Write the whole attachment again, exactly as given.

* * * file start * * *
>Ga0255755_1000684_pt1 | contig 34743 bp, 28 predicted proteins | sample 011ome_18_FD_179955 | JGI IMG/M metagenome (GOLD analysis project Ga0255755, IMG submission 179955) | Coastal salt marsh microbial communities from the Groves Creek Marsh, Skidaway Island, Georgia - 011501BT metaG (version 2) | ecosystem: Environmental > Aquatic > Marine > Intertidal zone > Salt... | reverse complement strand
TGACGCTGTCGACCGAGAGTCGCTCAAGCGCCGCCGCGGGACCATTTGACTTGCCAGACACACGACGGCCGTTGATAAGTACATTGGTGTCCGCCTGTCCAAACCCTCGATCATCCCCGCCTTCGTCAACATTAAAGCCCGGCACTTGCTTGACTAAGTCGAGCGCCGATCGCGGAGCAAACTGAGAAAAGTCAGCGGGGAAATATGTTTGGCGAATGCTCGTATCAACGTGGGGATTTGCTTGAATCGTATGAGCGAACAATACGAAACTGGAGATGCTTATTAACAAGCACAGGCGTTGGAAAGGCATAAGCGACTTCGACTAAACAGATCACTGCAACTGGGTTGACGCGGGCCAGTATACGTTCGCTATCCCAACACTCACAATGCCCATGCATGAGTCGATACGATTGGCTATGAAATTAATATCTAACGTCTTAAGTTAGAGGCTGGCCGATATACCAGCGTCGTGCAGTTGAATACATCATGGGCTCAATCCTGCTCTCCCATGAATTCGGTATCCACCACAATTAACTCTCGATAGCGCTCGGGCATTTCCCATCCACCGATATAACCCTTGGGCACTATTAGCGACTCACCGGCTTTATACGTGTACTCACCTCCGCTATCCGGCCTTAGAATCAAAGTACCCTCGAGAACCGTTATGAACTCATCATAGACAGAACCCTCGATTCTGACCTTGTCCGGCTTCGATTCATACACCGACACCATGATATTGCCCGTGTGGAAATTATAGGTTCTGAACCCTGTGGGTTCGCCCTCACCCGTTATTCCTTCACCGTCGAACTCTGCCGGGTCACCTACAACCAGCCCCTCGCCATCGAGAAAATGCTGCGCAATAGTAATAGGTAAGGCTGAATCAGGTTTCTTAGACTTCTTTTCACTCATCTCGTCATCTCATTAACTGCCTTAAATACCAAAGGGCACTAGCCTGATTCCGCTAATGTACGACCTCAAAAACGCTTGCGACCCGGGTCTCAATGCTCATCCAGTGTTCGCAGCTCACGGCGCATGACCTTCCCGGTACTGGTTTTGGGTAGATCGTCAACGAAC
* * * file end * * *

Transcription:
>Ga0255755_1000684_pt1 | contig 34743 bp, 28 predicted proteins | sample 011ome_18_FD_179955 | JGI IMG/M metagenome (GOLD analysis project Ga0255755, IMG submission 179955) | Coastal salt marsh microbial communities from the Groves Creek Marsh, Skidaway Island, Georgia - 011501BT metaG (version 2) | ecosystem: Environmental > Aquatic > Marine > Intertidal zone > Salt... | reverse complement strand
TGACGCTGTCGACCGAGAGTCGCTCAAGCGCCGCCGCGGGACCATTTGACTTGCCAGACACACGACGGCCGTTGATAAGTACATTGGTGTCCGCCTGTCCAAACCCTCGATCATCCCCGCCTTCGTCAACATTAAAGCCCGGCACTTGCTTGACTAAGTCGAGCGCCGATCGCGGAGCAAACTGAGAAAAGTCAGCGGGGAAATATGTTTGGCGAATGCTCGTATCAACGTGGGGATTTGCTTGAATCGTATGAGCGAACAATACGAAACTGGAGATGCTTATTAACAAGCACAGGCGTTGGAAAGGCATAAGCGACTTCGACTAAACAGATCACTGCAACTGGGTTGACGCGGGCCAGTATACGTTCGCTATCCCAACACTCACAATGCCCATGCATGAGTCGATACGATTGGCTATGAAATTAATATCTAACGTCTTAAGTTAGAGGCTGGCCGATATACCAGCGTCGTGCAGTTGAATACATCATGGGCTCAATCCTGCTCTCCCATGAATTCGGTATCCACCACAATTAACTCTCGATAGCGCTCGGGCATTTCCCATCCACCGATATAACCCTTGGGCACTATTAGCGACTCACCGGCTTTATACGTGTACTCACCTCCGCTATCCGGCCTTAGAATCAAAGTACCCTCGAGAACCGTTATGAACTCATCATAGACAGAACCCTCGATTCTGACCTTGTCCGGCTTCGATTCATACACCGACACCATGATATTGCCCGTGTGGAAATTATAGGTTCTGAACCCTGTGGGTTCGCCCTCACCCGTTATTCCTTCACCGTCGAACTCTGCCGGGTCACCTACAACCAGCCCCTCGCCATCGAGAAAATGCTGCGCAATAGTAATAGGTAAGGCTGAATCAGGTTTCTTAGACTTCTTTTCACTCATCTCGTCATCTCATTAACTGCCTTAAATACCAAAGGGCACTAGCCTGATTCCGCTAATGTACGACCTCAAAAACGCTTGCGACCCGGGTCTCAATGCTCATCCAGTGTTCGCAGCTCACGGCGCATGACCTTCCCGGTACTGGTTTTGGGTAGATCGTCAACGAAC